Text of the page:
went like a bass-viol, in a case of leather; the But he's in a suit of buff, which 'rested him, that man, sir, that, when gentlemen are tired, gives I can tell:

5 them a fob, and 'rests them; he, sir, that takes Will you send him, mistress, redemption, the mo- pity on decayed men, and gives 'em suits of duney in his desk?

rance; he that sets up his rest to do more exploits Adr. Go fetch it, sister.--This I wonder at, with his mace,

than a morris-pike'. [Erit Luciana. S. Ant. What! thou mean'st an officer? That he, unknown to me, should be in debt! 101 S. Dro. Ay, sir, the serjeant of the band: he, Tell me, was he arrested on a band'?

that brings any man to answer it, that breaks his S. Dro. Noton aband, but on a stronger thing : band; one that thinks a man always going to bed, A chain, a chain; do you not hear it ring? and saith, Gou give you good rest! Adr. What, the chain?


S. Ant. Well, sir, there rest in your foolery. S. Dro. No, no; the bell: 'tis time that I were 15

Is there It was two ere I left him, and now the clock Any ship puts forth to-night? may we be gone? strikes one.

[hear. $. Dro. Why, sir, I brought you word an hour Adr. The hours come back! that I did never since, that the bark Expedition put forth toS. Dro. () yes, if any hour meet a serjeant, night; and then were you bindered by the sera'turis back for very fear.

20jeant, to tarry for the boy, Delav: Here are the Adr. As if time were in debt! how fondly dost angels that you sent for, to deliver you. thou reason?

S. Ant. The fellow is distract, and so am I; S. Dro. Time is a very bankrout, and owes Ind here we wander in illusions :

more than he's worth, to season. [say, Some blessed power deliver us from hence ! Nay, he's a thief too: Have you not heard men 25

Enter a Courtezan. That Time comes stealing on by night and day? Cour. Wilmet, well met, master Antipholis. If Time be in debt, and theft, and a serjeant in I see, sir, you have found the goldsmith now : the way,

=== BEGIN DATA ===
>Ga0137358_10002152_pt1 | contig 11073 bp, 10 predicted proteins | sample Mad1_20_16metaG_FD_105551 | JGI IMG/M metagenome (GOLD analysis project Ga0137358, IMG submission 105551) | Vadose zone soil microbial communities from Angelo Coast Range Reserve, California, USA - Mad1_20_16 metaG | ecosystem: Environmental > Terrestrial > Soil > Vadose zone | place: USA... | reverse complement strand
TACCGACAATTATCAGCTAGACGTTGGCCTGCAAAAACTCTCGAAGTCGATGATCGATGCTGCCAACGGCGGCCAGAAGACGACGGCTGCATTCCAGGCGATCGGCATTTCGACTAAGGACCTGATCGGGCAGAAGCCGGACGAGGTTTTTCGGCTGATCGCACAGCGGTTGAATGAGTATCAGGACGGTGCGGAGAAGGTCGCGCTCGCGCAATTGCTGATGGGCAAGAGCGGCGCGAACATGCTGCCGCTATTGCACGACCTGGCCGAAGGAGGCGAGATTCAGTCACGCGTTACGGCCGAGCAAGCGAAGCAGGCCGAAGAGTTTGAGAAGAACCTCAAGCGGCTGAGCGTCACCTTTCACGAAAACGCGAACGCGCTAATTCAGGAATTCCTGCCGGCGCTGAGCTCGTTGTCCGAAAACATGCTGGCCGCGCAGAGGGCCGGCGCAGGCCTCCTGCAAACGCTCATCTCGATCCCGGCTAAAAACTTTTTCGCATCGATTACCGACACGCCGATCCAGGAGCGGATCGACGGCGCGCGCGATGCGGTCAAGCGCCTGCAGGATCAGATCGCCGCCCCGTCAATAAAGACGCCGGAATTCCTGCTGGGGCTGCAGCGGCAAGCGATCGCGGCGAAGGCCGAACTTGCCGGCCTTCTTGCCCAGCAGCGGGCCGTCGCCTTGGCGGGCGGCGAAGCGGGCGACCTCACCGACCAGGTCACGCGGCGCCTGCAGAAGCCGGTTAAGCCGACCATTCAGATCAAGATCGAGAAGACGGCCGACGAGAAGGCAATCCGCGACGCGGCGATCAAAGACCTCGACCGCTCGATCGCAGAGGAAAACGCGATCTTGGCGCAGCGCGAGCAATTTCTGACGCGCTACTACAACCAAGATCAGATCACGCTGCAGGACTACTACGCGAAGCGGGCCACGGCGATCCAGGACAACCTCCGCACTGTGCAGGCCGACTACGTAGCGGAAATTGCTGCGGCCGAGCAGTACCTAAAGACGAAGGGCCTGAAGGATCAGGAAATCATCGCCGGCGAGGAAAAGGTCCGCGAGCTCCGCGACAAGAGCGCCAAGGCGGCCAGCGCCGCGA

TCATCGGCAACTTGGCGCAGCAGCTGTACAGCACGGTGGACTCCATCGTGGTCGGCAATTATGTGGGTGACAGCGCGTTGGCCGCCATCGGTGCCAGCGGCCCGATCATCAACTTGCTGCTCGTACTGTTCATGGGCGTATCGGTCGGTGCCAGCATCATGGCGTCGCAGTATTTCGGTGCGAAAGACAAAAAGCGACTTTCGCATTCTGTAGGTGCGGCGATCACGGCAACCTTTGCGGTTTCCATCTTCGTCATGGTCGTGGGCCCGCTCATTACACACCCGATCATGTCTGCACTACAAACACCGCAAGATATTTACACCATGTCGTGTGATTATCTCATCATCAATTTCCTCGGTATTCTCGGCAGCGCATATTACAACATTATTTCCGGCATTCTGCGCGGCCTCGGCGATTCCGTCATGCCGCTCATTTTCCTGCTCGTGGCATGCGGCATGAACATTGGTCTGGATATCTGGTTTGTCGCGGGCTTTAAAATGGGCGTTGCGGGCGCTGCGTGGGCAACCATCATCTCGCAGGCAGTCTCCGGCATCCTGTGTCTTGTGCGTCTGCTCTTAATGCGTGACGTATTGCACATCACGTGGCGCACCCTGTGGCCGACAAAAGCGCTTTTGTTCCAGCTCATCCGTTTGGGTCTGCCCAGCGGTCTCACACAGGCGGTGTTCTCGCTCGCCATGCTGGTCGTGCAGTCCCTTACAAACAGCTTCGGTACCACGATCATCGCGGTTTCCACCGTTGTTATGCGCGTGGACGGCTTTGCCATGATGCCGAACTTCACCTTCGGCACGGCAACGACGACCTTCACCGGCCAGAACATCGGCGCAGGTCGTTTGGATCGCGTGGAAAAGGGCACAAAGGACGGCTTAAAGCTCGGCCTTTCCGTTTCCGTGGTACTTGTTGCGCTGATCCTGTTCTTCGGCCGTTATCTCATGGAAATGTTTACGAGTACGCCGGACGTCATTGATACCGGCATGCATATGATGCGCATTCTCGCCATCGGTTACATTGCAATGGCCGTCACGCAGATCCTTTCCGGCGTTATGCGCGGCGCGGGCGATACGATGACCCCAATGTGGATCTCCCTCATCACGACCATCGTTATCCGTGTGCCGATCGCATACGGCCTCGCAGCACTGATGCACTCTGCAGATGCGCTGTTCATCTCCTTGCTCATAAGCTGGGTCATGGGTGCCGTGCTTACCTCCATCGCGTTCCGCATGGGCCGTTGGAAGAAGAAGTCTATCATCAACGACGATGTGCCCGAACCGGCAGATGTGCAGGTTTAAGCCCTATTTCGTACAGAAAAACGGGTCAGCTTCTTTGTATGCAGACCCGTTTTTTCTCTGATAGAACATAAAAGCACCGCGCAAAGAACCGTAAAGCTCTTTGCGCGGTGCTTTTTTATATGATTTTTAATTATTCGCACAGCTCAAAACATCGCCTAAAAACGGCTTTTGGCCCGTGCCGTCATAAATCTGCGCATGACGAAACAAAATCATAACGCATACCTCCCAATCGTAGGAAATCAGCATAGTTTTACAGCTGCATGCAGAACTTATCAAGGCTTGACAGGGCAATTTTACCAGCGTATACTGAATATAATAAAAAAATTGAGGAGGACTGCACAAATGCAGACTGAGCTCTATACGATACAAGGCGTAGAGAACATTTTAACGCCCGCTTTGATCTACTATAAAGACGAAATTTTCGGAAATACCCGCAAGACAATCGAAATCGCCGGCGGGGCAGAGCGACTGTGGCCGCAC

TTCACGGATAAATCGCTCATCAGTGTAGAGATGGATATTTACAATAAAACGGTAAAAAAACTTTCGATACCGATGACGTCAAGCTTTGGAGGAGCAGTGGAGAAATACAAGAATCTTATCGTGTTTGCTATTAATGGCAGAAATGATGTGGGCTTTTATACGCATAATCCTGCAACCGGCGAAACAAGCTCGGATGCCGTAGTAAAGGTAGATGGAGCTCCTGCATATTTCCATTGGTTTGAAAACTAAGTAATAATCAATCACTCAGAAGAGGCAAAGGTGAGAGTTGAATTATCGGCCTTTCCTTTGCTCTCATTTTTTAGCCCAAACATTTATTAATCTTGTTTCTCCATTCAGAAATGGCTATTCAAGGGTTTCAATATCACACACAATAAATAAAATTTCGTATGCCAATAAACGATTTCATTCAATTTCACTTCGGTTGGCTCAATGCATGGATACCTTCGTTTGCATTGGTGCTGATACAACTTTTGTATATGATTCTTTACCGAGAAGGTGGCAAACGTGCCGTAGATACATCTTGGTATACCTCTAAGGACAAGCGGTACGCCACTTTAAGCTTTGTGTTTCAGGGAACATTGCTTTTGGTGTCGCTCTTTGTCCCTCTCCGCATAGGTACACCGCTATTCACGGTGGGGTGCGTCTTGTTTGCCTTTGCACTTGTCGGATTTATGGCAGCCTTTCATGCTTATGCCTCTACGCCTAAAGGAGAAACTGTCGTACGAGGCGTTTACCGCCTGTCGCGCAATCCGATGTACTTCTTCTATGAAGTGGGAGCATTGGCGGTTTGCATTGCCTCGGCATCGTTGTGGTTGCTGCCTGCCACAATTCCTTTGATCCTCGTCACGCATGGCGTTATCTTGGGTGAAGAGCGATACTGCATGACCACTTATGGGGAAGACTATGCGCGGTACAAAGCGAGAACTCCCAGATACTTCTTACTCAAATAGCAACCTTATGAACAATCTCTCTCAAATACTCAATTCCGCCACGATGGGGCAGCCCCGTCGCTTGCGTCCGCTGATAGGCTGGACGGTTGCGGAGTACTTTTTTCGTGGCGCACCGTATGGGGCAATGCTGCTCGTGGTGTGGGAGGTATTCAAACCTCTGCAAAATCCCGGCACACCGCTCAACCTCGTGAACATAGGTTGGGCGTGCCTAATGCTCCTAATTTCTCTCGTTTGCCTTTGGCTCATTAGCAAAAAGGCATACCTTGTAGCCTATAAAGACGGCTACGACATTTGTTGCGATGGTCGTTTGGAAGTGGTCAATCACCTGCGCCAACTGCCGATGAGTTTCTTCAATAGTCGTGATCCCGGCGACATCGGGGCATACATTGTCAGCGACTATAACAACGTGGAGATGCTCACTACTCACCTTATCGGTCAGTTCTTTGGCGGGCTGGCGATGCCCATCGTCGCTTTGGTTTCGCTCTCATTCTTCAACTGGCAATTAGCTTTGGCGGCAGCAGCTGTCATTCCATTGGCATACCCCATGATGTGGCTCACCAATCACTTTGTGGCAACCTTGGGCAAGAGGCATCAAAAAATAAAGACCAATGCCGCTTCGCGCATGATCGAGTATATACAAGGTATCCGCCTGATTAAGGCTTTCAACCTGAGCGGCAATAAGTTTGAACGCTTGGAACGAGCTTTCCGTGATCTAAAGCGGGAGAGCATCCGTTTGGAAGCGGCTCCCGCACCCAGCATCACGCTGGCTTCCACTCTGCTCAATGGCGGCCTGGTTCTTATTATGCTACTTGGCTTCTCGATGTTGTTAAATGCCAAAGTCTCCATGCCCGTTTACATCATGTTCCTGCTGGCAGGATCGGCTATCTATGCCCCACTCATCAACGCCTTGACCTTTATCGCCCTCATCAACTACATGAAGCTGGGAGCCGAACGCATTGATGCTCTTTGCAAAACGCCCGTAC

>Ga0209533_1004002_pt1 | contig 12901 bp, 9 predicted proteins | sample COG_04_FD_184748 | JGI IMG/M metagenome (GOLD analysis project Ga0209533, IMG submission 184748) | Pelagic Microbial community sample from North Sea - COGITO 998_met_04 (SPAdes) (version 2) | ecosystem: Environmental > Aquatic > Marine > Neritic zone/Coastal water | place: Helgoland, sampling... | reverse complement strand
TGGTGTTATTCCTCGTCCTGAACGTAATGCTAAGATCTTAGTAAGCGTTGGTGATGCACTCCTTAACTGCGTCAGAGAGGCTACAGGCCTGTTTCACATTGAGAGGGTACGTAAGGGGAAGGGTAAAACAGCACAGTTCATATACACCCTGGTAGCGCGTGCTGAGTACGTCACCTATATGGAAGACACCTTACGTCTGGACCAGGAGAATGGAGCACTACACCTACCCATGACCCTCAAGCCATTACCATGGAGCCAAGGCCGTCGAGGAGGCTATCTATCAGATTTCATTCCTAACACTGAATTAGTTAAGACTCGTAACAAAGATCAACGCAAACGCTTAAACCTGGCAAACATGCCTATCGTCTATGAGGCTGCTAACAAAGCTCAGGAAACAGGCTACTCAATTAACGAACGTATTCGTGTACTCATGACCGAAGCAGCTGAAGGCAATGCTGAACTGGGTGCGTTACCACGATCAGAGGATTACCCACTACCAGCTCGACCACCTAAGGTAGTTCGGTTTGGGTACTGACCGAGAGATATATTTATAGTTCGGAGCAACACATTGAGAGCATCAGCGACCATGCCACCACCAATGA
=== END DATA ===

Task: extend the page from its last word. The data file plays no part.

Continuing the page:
Is that the chain, you promis’d me to-day? [not! Hath he not reason to turn back an hour in a day? S. Ant. Satan, avoid! I charge thee, tempt me Enter Luciana.

S. Dro. Master, is this mistress Satan? Adr. Go, Dromio ; there's the money, bear S. Ant. It is the devil. it strait:

S. Dro. Nay, she is worse, she's the devil's dam: And bring thy master home immediately.- Jand here she comes in the habit of a light wench: Come, sister: 'I am press'd down with conceit ; and therefore comes, that the wenches say, God Conceit, my comfort,and my injury.[Exeunt. 35 damn me, that's as much as to say, God make me SCENE III.

alight teench. It is written, they appear to men

like angels of light: light is an effect of fire, and The Street.

ire will burn; ergo, light wenches will burn. Enter Antipholis of Syracuse.

Come not near her. S. Ant. There's not a man I meet, but doth salute 40 Cour. Your man and you are marvellous merry, As if I were their well-acquainted friend ; [me Will you go with me? we'll mendourdinner here. And every one doth call me by my name.

s. Dro. Master, if you do expect spoon-meat, Some tender money to me, some invite me; or' bespeak a long spoon. Some other give me thanks for kindnesses;

S. Ant. Why, Dromio? Some offer ine commodities to buy:

S. Dro. Marry, he must have a long spoon, that Even now a taylor call'd me in his shop,

must cat with the devil.

[of supping? And show'd me silks that he had bought for me, S. Ant. Avoid then, fiend! what tellist thou me And, therewithal, took measure of my body. Thou art, as you are all, a sorceress: Sure, these are but imaginary wiles,

I conjure thee to leave me, and be gone. [ner, And Lapland sorcerers inbabit here.

501, Cour. Give me the ring of mine you had at dinEnter Dromio of Syrucuse.

Or, for my diamond, the chain you promis'd ;S. Dro. Master, here's the gold you sent mi And I'll be gone, sir, anii nof trouble you. for: What, have you got the picture of old S. Dro. Some devils Adam new apparell'd?

Ask but paring of one's nail, a rush, S. Ant. What gold is this? What Adam do: 15.1 bair, a drop of blood, a pin, a nut, thou mean?

I cherry-stone; but she, more covetous, S. Dro. Not that Adam, that kept the paradise,

Would have a chain. but that Adam, that keeps the prison; he tha: Master, be wis"; an’ if you give it her, [it. goes in the calveskin that was kill'd for the The devil will shake her chain, and fright us with prodigal; he that came behind you, sir, like annon

, Cour. I pray you, sir, my ring, or else the chain; evil angel, and bid you forsake your liberty. I s ho;;e, you do not mean to cheat me so?

' A bond, 1. e. an obligatory writing to pay a sum of money, was anciently spelt band. A band is likewise a neckcloth. On this circumstance, we believe, the humour of the passage turns. A more ris-pike was a pike used in a morris or military dance, and is inentioned by our old writers as a formidable weapon. 3 Or here means before.